‘Forceful Accommodative Monetary Policy in the Short Run is Best Method To Ensure That Policy Rates Do Not Stay Low For Longer Than Necessary’ - Governor Philip R. Lane addresses New York University

27 September 2016 Press Release
  • Different elements of monetary policy package designed to complement each other.
  • Assessment of the role of negative deposit rates must be comprehensive.
  • Macro prudential policies should be used to address any excessive risk taking associated with low interest rates.

Governor of the Central Bank of Ireland and ECB Governing Council member, Philip R. Lane today addressed the New York University Stern School of Business on the theme ‘ECB Monetary Policy: An Overview’.

The speech focused on the ECB’s current monetary policy stance, detailing measures the ECB has taken to achieve its inflation objectives and the impact of low rates on financial stability, how macro prudential policies can counter emerging risks.

Detailing the policy measures taken by the ECB to date, Governor Lane said ‘it should be understood that there are significant complementarities among the different individual elements’.

He said: ‘Since the shift in monetary policy since 2014, financial conditions in the euro area have markedly improved: bank lending rates have declined and there has been a marked reduction in yields in bonds issued by sovereigns and financial and non-financial corporates. In turn, though mechanisms such as the easing of financial conditions and the positive impact of the accommodative monetary stance on confidence levels, it is estimated that the ECB policy measures have added 50 basis points both to the 2016 inflation rate and the projected rate in 2017’.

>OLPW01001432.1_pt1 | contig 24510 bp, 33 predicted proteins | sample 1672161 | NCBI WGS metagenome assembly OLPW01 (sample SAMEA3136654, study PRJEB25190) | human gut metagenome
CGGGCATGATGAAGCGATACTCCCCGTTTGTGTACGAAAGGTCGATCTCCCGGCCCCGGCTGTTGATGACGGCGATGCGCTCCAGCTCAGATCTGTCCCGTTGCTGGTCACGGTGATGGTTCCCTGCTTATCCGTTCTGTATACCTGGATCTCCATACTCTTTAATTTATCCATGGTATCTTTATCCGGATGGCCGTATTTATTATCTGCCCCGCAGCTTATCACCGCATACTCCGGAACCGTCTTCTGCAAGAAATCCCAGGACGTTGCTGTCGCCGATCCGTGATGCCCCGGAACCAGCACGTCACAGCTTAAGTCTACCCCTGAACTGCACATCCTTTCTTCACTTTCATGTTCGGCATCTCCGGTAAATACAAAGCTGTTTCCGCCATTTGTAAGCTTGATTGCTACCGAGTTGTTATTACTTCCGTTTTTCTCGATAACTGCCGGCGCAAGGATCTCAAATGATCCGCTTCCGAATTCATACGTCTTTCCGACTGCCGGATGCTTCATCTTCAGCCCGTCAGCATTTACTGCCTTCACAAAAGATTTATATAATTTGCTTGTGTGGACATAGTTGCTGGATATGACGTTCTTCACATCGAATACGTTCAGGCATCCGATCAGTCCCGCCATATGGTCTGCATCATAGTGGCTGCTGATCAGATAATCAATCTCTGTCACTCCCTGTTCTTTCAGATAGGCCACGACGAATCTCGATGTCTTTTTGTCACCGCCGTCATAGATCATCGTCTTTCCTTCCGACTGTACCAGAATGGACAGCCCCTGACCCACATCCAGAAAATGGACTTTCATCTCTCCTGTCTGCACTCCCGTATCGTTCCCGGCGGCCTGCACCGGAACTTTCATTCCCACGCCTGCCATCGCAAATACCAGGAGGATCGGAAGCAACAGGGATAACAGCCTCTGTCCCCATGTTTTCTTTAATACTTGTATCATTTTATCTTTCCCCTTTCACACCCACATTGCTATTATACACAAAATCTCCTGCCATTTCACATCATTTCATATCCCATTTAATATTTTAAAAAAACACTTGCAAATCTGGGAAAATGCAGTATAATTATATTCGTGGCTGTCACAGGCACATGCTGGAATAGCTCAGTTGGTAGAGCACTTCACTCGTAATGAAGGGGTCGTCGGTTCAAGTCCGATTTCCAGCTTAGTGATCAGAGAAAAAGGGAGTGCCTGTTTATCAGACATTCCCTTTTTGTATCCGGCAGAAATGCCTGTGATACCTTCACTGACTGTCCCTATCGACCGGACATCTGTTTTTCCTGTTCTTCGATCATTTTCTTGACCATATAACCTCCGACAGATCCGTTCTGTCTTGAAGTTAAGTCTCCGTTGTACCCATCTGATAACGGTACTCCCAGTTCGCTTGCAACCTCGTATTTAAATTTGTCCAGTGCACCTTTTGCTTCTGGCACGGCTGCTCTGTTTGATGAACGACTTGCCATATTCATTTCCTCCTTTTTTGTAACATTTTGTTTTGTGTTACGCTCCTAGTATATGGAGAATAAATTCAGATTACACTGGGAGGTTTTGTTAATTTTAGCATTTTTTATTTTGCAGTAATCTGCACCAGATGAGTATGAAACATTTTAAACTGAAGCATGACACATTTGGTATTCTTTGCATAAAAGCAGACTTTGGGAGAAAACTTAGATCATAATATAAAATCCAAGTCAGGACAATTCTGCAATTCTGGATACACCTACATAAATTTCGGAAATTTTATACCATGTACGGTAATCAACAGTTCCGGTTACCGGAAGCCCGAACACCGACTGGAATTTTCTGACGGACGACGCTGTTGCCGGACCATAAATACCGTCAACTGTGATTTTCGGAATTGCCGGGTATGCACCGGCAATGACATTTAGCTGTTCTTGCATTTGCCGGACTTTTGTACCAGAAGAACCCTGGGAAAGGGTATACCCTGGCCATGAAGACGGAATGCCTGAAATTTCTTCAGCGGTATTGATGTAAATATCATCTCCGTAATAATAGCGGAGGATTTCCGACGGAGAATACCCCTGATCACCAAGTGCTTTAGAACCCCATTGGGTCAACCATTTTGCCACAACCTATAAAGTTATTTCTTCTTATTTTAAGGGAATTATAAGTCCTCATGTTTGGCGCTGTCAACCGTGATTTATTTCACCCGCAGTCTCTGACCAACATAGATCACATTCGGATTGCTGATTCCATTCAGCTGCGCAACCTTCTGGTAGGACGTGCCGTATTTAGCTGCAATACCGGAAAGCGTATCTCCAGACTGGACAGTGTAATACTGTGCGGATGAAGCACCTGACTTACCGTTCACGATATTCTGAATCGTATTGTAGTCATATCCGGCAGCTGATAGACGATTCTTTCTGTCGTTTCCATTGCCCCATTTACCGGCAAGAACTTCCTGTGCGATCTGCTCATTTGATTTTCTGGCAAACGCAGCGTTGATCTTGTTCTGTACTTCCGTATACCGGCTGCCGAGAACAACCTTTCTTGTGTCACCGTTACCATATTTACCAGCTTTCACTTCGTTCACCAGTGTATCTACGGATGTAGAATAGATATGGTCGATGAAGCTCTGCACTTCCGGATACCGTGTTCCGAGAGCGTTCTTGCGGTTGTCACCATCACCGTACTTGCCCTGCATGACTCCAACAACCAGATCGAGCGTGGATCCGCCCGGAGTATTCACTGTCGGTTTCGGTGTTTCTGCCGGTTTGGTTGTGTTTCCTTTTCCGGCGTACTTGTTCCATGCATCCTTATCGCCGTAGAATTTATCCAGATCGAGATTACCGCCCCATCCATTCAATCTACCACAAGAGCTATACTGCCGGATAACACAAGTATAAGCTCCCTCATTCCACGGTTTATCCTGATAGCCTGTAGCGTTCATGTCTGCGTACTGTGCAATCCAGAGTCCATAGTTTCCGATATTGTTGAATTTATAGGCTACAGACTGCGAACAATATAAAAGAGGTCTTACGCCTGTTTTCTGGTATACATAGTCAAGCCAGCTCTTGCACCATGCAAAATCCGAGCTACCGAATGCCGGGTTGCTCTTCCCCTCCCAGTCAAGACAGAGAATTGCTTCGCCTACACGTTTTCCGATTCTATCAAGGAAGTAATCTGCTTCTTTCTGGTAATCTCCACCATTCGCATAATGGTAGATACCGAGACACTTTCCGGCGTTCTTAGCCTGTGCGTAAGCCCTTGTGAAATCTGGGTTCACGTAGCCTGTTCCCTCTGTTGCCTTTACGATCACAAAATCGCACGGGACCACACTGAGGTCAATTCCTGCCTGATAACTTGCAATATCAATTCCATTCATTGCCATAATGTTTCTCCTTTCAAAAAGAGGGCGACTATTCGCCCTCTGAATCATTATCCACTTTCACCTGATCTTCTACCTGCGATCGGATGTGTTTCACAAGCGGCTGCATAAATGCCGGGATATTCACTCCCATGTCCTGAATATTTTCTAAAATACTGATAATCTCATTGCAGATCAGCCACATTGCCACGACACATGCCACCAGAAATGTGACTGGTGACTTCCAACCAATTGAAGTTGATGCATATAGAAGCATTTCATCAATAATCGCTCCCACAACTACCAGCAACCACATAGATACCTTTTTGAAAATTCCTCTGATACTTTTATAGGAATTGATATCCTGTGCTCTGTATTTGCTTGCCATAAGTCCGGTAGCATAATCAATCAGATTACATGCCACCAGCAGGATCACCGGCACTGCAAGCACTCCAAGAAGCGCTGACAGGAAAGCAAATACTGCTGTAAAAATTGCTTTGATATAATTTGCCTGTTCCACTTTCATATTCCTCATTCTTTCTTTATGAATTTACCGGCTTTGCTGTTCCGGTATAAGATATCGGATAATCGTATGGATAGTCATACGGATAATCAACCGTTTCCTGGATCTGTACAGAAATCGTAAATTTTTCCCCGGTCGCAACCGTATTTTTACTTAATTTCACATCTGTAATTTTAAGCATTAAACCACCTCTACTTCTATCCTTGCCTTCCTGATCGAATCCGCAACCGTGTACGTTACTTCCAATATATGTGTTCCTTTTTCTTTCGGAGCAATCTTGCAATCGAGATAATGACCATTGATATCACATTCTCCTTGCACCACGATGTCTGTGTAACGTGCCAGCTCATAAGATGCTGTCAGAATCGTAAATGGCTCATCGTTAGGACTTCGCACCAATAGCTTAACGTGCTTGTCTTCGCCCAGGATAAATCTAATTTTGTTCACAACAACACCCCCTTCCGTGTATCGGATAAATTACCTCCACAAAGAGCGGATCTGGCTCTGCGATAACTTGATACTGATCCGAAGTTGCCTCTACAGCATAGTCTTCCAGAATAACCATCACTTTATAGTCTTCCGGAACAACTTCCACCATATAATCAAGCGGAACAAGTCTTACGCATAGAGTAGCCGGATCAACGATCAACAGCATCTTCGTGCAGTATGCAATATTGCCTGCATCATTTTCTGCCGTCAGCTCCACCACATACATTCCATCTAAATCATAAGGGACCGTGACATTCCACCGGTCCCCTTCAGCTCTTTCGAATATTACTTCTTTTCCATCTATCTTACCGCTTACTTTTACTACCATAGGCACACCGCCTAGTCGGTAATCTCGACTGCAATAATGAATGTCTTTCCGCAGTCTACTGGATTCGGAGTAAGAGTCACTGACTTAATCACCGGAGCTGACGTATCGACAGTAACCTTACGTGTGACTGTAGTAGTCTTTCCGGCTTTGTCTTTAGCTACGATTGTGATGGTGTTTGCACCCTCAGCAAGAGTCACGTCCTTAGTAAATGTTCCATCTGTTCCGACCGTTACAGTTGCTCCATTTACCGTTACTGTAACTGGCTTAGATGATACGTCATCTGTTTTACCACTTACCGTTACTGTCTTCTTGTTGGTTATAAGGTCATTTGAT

Discussing negative interest rates, Governor Lane said a proper assessment of the overall contribution of the deposit rate facility to the policy package should be comprehensive. ‘An important component in this assessment is the impact of the negative deposit rate on the health of the banking system, especially in view of the feedback mechanism by which the current level of bank profitability may influence future credit growth through its impact on bank capital, both directly and indirectly through any impact on the market equity value of banks’, he said. He added that the positive impact of the accommodative monetary stance on macroeconomic prospects supports credit growth, and thereby the capacity of banks to offset lower net interest margins through expanding volumes.

He cited the European regulatory system and national macroprudential policies as potential mitigating factors to any financial stability risks associated with low policy rates.